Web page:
What I suggest is that a job should be based on this rather inadequate figure, and that a part time job of 50% of a full time wage should be regarded as half a job. For all part time jobs the percentage of a full time job should be used on the statistics. As for zero hour contracts, they should also be regarded as half a job, unless proved to be otherwise.  I do not possess the figures, the computer models or the analytical skills to produce my own statistics, but surely someone does.

Until these figures can be produced the statistics provided by the government are wholly worthless and unbelievable. There are lies, damned lies, statistics and government statistics. It is time to start a campaign for Real Jobs.

Rising inequality in the UK

14 Oct

According to the Credit Suisse global wealth report, the richest 1% of the world’s population are getting wealthier, owning more than 48% of global wealth, according to a report published on Tuesday which warned growing inequality could be a trigger for recession.

The report, which calculates that total global wealth has grown to a new record – $263tn, more than twice the $117tn calculated for 2000 – found that the UK was the only country in the G7 to have recorded rising inequality in the 21st century.

Warren Buffet has pointed out, “Through the tax code, there has been class warfare waged, and my class has won.”

So a billionaire has admitted that there is class warfare, that it was declared by the rich against the poor and that they have won. So be it. The resistance starts here.

There are more of us than them. We have a democracy and can vote in a government which is prepared to redress the balance. In principal, that is.

To start with, it must be admitted that the Conservative Party represent the wealthy. David Cameron boasted of it in his keynote speech at the recent conference. They also tell an old lie. This one goes: rich people create wealth and jobs. The lie is retold every few years, and it is so easily refuted it is almost embarrassing. Rich people hold their money abroad, have homes abroad and pay little tax in Britain. They mostly either inherited the money or push money around electronically or gamble with other people’s money. The last two groups caused the crash which has so affected the poor, and never suffered. Instead they are just getting richer while the poor get poorer.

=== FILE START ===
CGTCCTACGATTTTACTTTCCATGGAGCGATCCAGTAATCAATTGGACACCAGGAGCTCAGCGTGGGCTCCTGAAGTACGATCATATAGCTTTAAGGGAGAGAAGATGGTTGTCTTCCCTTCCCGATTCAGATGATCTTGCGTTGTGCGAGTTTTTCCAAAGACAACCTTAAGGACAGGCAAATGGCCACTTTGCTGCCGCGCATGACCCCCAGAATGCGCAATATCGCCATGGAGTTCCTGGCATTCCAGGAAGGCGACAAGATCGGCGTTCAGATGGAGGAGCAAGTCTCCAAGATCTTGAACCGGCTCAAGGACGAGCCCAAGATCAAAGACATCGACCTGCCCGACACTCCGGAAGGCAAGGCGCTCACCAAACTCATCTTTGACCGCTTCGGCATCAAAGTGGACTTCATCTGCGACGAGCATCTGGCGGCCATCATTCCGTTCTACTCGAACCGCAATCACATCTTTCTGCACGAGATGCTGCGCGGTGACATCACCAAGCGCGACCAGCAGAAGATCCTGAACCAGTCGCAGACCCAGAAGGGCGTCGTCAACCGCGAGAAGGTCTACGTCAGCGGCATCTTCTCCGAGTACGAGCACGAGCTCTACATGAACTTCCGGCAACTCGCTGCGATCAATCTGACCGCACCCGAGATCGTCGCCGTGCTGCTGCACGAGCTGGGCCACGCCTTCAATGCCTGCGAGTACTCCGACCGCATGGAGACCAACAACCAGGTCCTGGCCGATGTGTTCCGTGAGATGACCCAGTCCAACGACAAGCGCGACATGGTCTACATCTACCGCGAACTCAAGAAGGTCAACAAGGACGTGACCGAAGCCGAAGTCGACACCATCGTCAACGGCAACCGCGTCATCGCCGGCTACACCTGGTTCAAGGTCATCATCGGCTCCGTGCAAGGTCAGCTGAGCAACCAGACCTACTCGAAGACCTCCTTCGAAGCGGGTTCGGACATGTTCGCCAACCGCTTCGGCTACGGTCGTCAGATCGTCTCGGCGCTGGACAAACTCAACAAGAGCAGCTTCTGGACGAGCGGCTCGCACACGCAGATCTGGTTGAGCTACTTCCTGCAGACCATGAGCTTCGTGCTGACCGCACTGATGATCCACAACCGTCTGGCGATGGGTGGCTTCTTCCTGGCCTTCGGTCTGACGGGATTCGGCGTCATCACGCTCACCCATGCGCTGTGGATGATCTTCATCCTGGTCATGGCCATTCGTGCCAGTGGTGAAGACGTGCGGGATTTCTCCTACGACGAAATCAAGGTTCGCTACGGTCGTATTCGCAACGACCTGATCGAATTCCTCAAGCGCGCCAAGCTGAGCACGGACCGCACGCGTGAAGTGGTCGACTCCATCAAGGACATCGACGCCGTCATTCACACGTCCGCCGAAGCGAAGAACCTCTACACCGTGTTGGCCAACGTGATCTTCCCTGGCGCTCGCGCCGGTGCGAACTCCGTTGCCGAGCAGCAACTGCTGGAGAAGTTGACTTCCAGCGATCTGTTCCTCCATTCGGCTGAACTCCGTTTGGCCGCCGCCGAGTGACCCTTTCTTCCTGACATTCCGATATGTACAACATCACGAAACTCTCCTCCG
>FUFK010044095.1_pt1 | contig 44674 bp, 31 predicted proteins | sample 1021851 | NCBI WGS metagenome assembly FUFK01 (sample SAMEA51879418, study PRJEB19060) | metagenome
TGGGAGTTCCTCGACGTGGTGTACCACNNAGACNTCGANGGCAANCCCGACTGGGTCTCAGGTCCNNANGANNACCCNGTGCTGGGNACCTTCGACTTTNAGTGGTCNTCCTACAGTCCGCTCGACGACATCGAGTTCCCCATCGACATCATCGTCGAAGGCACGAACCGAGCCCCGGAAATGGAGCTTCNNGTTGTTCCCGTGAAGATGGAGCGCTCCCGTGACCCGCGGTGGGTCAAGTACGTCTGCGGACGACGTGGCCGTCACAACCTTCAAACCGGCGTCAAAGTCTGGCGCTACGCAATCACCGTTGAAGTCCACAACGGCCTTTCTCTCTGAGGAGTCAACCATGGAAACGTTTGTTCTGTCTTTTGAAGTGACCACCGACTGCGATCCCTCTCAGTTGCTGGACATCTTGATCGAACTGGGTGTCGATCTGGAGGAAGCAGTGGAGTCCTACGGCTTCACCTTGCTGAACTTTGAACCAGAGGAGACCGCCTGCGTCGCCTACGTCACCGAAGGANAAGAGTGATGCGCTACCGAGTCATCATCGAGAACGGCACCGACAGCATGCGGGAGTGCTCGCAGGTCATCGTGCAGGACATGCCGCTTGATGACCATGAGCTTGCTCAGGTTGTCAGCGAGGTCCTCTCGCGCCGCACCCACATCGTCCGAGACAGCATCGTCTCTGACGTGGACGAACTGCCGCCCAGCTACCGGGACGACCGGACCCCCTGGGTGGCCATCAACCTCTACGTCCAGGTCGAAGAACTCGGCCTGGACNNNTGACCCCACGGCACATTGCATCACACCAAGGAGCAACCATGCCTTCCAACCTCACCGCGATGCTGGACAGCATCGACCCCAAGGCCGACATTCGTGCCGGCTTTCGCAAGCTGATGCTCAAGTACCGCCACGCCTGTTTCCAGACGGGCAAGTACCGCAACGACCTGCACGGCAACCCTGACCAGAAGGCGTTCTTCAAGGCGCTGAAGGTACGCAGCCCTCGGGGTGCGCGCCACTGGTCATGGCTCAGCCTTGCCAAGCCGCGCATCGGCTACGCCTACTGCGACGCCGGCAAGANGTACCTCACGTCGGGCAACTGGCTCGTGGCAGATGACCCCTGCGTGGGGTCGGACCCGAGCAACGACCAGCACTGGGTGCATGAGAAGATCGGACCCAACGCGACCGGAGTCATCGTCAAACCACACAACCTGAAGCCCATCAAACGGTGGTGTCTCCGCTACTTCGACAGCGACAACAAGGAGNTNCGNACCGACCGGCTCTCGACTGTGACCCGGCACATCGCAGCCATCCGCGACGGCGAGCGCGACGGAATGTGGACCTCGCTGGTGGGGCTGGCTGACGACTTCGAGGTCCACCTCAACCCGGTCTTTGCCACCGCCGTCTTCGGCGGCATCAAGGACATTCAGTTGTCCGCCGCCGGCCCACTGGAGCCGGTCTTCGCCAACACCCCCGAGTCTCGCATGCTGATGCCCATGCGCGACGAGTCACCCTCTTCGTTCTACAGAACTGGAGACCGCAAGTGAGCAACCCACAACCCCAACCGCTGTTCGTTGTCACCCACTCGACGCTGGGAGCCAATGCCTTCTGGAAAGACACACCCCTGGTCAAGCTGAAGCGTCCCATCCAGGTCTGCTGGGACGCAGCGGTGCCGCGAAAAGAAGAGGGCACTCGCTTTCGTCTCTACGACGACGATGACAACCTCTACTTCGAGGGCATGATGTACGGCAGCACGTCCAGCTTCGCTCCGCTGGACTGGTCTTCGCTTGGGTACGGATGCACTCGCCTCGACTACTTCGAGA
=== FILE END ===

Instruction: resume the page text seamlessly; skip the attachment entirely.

The previous government of the  Labour Party, or New Labour, were as much under the thumb of the financial services sector as the Tories are, they just benefitted less personally (well, mostly). If Ed Milliband wants my vote he had better start sounding like a socialist. And he must be prepared to act like one if he manages to get elected.

The Liberal Democrats have too many broken promises from the last election to be believed about anything.

As for the United Kingdom Independence Party, well, where do I start? They are led by the egregious Nigel Farage. He is a man who pretends to be a political rebel, albeit with the support of the second largest circulation national newspaper and several rich backers. Farage did not go to Eton, as most of our senior leaders did, but to Dulwich College, a second rank public school. It produced Raymond Chandler and P G Woodehouse, but they do make mistakes. Farage used to earn a living as a commodity broker until he went broke. So he is as much a scion of the establishment as anyone else, and one who is so incompetent in business that he failed in a business which is like printing blank cheques. Do I want him in charge of the country? Er…. NO!

We still have old class distinctions in this country. We do, after all, still have a monarchy and an aristocracy. This class warfare was declared by the rich against the poor, from sheer unadulterated greed. What we need is the greatest happiness of the greatest number. Having money doesn’t necessarily make you happy, but at least you can be miserable in comfort.

All the boasts of new jobs created over the last few years show one thing. The vast majority of new jobs are part time, short contract or, worst of all, exclusive zero hours contracts. The entire economy is suffering because too few people have too little to spend. As stated previously, the rich largely spend their money abroad. What we need are proper jobs with proper wages. Jobs that allow people to get decent housing, decent food and sufficient warmth.

It is easy enough to deflect attention away from the real causes of our problems. Blame immigrants; blame the EU, blame the European Convention on Human Rights. But don’t blame the Eton/Oxford/Bullingham Club establishment who are the problem and not the solution. Working class white people are suffering and it is easy to appeal to their worst side. UKIP are being successful on a negative ticket, and the Conservative Party is falling over itself to make concessions to the bigots, racists and Little Englanders. The rise of UKIP seems to mirror the rise of Fascism in Italy in the 1920s. It must not succeed. It must be defeated by telling it like it is. The lies must be exposed, and the underlying racism must be exposed. Britain used to be a great country. If UKIP manage to get a share of power we will become a banana republic.